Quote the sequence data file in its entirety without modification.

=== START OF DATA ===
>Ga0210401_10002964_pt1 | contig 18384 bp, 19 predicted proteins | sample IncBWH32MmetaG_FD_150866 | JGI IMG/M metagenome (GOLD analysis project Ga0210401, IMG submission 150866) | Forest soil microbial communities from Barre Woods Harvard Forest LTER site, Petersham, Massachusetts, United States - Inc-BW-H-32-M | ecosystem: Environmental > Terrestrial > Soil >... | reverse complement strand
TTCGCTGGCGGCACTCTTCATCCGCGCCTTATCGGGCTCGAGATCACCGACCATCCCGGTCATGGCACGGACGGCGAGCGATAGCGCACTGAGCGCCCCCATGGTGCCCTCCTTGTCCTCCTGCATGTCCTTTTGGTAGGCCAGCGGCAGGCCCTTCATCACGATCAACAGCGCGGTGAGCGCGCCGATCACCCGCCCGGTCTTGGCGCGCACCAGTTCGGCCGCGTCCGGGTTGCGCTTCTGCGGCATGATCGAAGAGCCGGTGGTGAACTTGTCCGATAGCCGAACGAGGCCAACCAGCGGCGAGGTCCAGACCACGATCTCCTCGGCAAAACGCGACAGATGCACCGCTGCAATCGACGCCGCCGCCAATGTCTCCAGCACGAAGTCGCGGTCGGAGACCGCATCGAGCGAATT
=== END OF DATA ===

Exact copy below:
>Ga0210401_10002964_pt1 | contig 18384 bp, 19 predicted proteins | sample IncBWH32MmetaG_FD_150866 | JGI IMG/M metagenome (GOLD analysis project Ga0210401, IMG submission 150866) | Forest soil microbial communities from Barre Woods Harvard Forest LTER site, Petersham, Massachusetts, United States - Inc-BW-H-32-M | ecosystem: Environmental > Terrestrial > Soil >... | reverse complement strand
TTCGCTGGCGGCACTCTTCATCCGCGCCTTATCGGGCTCGAGATCACCGACCATCCCGGTCATGGCACGGACGGCGAGCGATAGCGCACTGAGCGCCCCCATGGTGCCCTCCTTGTCCTCCTGCATGTCCTTTTGGTAGGCCAGCGGCAGGCCCTTCATCACGATCAACAGCGCGGTGAGCGCGCCGATCACCCGCCCGGTCTTGGCGCGCACCAGTTCGGCCGCGTCCGGGTTGCGCTTCTGCGGCATGATCGAAGAGCCGGTGGTGAACTTGTCCGATAGCCGAACGAGGCCAACCAGCGGCGAGGTCCAGACCACGATCTCCTCGGCAAAACGCGACAGATGCACCGCTGCAATCGACGCCGCCGCCAATGTCTCCAGCACGAAGTCGCGGTCGGAGACCGCATCGAGCGAATT